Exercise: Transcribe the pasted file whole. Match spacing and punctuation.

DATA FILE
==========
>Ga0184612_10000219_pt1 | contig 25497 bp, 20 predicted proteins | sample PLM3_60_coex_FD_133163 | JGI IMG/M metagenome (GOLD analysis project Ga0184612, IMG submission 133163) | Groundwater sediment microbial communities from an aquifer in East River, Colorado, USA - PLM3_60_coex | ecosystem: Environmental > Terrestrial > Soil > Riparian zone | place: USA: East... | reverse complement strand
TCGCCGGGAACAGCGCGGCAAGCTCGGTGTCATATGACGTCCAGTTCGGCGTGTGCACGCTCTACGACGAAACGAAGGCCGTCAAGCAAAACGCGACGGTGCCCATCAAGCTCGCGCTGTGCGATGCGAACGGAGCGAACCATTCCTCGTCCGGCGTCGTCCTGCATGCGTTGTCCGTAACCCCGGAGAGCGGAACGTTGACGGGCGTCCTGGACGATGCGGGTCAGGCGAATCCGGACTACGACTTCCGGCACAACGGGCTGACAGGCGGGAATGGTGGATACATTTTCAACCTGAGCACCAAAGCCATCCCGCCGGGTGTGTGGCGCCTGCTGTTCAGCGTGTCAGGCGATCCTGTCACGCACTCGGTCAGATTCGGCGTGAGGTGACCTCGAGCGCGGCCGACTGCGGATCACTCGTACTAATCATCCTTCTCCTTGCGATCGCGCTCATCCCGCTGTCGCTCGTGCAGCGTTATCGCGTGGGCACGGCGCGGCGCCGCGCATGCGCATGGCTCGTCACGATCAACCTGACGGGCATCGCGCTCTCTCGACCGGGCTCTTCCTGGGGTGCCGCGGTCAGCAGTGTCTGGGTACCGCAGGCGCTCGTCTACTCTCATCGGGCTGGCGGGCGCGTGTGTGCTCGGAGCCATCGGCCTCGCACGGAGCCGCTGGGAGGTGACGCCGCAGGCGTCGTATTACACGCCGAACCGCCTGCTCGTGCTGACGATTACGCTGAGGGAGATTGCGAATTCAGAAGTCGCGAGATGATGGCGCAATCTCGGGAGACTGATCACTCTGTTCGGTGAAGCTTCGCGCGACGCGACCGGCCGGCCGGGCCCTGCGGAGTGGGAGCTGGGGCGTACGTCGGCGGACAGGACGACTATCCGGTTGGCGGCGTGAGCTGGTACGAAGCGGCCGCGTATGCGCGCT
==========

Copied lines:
>Ga0184612_10000219_pt1 | contig 25497 bp, 20 predicted proteins | sample PLM3_60_coex_FD_133163 | JGI IMG/M metagenome (GOLD analysis project Ga0184612, IMG submission 133163) | Groundwater sediment microbial communities from an aquifer in East River, Colorado, USA - PLM3_60_coex | ecosystem: Environmental > Terrestrial > Soil > Riparian zone | place: USA: East... | reverse complement strand
TCGCCGGGAACAGCGCGGCAAGCTCGGTGTCATATGACGTCCAGTTCGGCGTGTGCACGCTCTACGACGAAACGAAGGCCGTCAAGCAAAACGCGACGGTGCCCATCAAGCTCGCGCTGTGCGATGCGAACGGAGCGAACCATTCCTCGTCCGGCGTCGTCCTGCATGCGTTGTCCGTAACCCCGGAGAGCGGAACGTTGACGGGCGTCCTGGACGATGCGGGTCAGGCGAATCCGGACTACGACTTCCGGCACAACGGGCTGACAGGCGGGAATGGTGGATACATTTTCAACCTGAGCACCAAAGCCATCCCGCCGGGTGTGTGGCGCCTGCTGTTCAGCGTGTCAGGCGATCCTGTCACGCACTCGGTCAGATTCGGCGTGAGGTGACCTCGAGCGCGGCCGACTGCGGATCACTCGTACTAATCATCCTTCTCCTTGCGATCGCGCTCATCCCGCTGTCGCTCGTGCAGCGTTATCGCGTGGGCACGGCGCGGCGCCGCGCATGCGCATGGCTCGTCACGATCAACCTGACGGGCATCGCGCTCTCTCGACCGGGCTCTTCCTGGGGTGCCGCGGTCAGCAGTGTCTGGGTACCGCAGGCGCTCGTCTACTCTCATCGGGCTGGCGGGCGCGTGTGTGCTCGGAGCCATCGGCCTCGCACGGAGCCGCTGGGAGGTGACGCCGCAGGCGTCGTATTACACGCCGAACCGCCTGCTCGTGCTGACGATTACGCTGAGGGAGATTGCGAATTCAGAAGTCGCGAGATGATGGCGCAATCTCGGGAGACTGATCACTCTGTTCGGTGAAGCTTCGCGCGACGCGACCGGCCGGCCGGGCCCTGCGGAGTGGGAGCTGGGGCGTACGTCGGCGGACAGGACGACTATCCGGTTGGCGGCGTGAGCTGGTACGAAGCGGCCGCGTATGCGCGCT